At SPFHS, only eight students have attended or shown interest in attending the Gay-Straight Alliance meetings this year.
“It’s hard for kids to come to this because they don’t want to get labeled,” said Sandra Kling, the adviser.
At Westfield High School, active member Rachel Emmet estimated that 30 students have shown interest in the alliance and 15 regularly attend meetings. At Cranford High School, co-founder Joseph Gallucci said 15 students regularly attend alliance meetings and another ten have shown interest.
Emmet said about three students are out to the entire school community while she knows thirteen who are open to friends and another five open to her and a couple of others.
She believes that a number of factors have contributed to the atmosphere, including a lot of gay and liberal faculty, posters advising tolerance and a message board maintained by the alliance, specific discussions on gay issues in health class and several assemblies stressing tolerance of gays.
Of course, it probably doesn’t hurt that the “Philosophy & Objectives of Westfield H.S.” statement goes out of its way to specify that curriculum and extra-curricular activities should honor diversity among sexual orientations, among other aspects. As a result, issues like same sex couples are covered in health class. At Cranford, Gallucci remembers homosexuality being discussed in every health class he’s had.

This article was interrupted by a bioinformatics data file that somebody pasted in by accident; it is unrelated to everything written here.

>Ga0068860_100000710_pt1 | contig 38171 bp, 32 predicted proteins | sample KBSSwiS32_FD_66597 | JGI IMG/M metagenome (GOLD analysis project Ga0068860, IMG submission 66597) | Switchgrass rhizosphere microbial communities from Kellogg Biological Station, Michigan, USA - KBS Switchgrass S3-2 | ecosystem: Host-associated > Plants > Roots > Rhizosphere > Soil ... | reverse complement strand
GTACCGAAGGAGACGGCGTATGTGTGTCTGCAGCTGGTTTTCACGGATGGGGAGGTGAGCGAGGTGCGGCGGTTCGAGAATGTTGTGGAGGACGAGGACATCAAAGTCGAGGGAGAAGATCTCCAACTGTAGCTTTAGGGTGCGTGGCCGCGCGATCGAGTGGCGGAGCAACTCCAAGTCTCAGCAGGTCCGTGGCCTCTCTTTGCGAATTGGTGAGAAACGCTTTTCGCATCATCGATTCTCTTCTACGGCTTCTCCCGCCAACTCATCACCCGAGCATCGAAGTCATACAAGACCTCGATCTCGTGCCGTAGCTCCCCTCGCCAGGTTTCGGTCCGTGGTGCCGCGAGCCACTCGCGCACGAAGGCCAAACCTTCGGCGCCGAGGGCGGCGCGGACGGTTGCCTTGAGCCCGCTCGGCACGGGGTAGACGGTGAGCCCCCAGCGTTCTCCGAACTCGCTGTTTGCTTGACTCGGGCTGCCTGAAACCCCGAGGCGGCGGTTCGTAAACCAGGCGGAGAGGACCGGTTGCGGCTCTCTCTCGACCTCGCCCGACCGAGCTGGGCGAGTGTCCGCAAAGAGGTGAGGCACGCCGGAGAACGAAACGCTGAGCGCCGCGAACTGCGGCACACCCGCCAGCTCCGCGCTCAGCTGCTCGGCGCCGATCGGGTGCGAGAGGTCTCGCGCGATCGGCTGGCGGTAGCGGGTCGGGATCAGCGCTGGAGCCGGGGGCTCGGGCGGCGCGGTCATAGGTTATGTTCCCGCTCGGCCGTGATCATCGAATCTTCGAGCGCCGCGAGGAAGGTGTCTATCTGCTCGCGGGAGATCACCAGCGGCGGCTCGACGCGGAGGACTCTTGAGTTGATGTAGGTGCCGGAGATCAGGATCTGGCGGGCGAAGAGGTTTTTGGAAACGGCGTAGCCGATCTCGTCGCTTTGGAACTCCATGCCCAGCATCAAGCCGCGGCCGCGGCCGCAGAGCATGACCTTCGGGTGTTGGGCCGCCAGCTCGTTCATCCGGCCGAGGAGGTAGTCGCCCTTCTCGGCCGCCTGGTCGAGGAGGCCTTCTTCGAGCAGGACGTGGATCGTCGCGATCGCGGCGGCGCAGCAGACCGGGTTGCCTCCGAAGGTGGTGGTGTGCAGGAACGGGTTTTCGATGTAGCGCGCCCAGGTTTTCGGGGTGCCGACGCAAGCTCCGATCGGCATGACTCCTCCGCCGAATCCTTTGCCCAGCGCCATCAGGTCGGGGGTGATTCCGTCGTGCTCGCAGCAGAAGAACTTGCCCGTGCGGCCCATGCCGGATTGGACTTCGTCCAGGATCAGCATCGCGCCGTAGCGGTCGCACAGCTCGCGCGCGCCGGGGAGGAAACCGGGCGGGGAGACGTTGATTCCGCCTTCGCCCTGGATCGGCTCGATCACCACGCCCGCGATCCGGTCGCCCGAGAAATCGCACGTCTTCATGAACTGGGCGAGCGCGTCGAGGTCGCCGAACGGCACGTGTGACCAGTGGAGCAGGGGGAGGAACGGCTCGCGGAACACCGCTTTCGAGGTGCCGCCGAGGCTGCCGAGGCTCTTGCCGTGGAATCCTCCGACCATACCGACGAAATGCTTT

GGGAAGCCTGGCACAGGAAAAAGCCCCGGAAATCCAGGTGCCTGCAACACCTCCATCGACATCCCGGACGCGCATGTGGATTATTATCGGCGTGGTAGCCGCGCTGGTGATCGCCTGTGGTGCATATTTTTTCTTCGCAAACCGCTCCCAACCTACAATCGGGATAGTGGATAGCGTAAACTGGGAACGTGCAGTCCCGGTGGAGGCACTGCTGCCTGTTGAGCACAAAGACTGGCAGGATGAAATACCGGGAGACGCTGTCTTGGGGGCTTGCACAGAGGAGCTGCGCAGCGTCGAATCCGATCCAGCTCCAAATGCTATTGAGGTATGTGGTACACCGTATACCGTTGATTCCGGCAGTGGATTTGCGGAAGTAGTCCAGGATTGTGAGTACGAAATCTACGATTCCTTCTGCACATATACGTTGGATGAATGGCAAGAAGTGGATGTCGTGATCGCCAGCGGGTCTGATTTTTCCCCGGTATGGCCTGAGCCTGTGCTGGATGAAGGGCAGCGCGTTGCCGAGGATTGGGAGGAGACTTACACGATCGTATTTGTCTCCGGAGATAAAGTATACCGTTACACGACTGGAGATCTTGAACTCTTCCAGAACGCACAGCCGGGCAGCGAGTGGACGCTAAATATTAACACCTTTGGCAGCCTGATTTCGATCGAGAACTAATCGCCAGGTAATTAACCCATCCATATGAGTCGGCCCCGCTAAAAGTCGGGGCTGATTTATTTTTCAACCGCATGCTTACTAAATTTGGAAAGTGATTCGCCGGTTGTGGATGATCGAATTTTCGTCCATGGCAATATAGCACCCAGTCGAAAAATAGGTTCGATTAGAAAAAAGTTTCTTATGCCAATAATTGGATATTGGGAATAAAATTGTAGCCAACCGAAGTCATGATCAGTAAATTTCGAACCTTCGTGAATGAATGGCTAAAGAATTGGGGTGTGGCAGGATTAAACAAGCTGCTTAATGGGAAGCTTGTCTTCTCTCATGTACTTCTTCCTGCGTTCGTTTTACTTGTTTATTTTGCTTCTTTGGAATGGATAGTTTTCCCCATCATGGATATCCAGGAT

At SPFHS, health teacher Kling discusses homosexuality “very briefly,” mostly in freshmen health, although in more depth if students show interest. Among the topics covered are identifying what homosexuality is, how it’s not a choice and the use of relevant language.
Still, about three years after the creation of the school’s Gay-Straight Alliance, Kling has known of only one openly gay or bisexual student, Katarzyna Bartoszynska, one of the club’s founders during the 1999-2000 school year.
After receiving bad treatment in Idaho, “I figured New Jersey would be more open-minded,” she said, acting very open about her sexuality during her senior year.
“Once some girl claimed that I had slashed her tires,” she said. “A lot of people said I was strange. But no one, to my memory, was really horrible about it.”
Still, Bartoszynska remembers what high school could be like. “At SPFHS I definitely had the sense that there were kids who were in the closet and would be afraid to come out or would get a lot of crap for it.”
According to a 1999 Massachusetts Youth Risk Behavior Survey, gay, lesbian or bisexual students were over four times more likely to have attempted suicide, over three times more likely to miss school because of feeling unsafe and over three times more likely to have been injured or threatened with a weapon at school.
For the gay senior at SPFHS, it took him “a long time” before he finally admitted to himself he was gay this summer.
“You know how those childhood years are,” he said. “All you want to do is be like everyone else. It doesn’t matter what you think; it matters what everyone else thinks. Just sit quietly and agree and everything will be OK. I just wanted to be like everyone else.”
The problem for gay students is being like everyone else comes at a cost — but the cost of being different may be even higher.